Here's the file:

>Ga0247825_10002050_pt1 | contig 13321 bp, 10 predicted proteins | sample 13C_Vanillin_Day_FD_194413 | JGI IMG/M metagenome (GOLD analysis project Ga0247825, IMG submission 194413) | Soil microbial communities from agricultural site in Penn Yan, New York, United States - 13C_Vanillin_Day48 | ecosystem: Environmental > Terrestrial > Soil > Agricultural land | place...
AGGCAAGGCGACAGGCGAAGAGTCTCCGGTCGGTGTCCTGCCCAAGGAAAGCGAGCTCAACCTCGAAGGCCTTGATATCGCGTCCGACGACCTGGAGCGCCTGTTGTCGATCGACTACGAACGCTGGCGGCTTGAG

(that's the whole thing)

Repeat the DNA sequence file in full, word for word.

>Ga0247825_10002050_pt1 | contig 13321 bp, 10 predicted proteins | sample 13C_Vanillin_Day_FD_194413 | JGI IMG/M metagenome (GOLD analysis project Ga0247825, IMG submission 194413) | Soil microbial communities from agricultural site in Penn Yan, New York, United States - 13C_Vanillin_Day48 | ecosystem: Environmental > Terrestrial > Soil > Agricultural land | place...
AGGCAAGGCGACAGGCGAAGAGTCTCCGGTCGGTGTCCTGCCCAAGGAAAGCGAGCTCAACCTCGAAGGCCTTGATATCGCGTCCGACGACCTGGAGCGCCTGTTGTCGATCGACTACGAACGCTGGCGGCTTGAG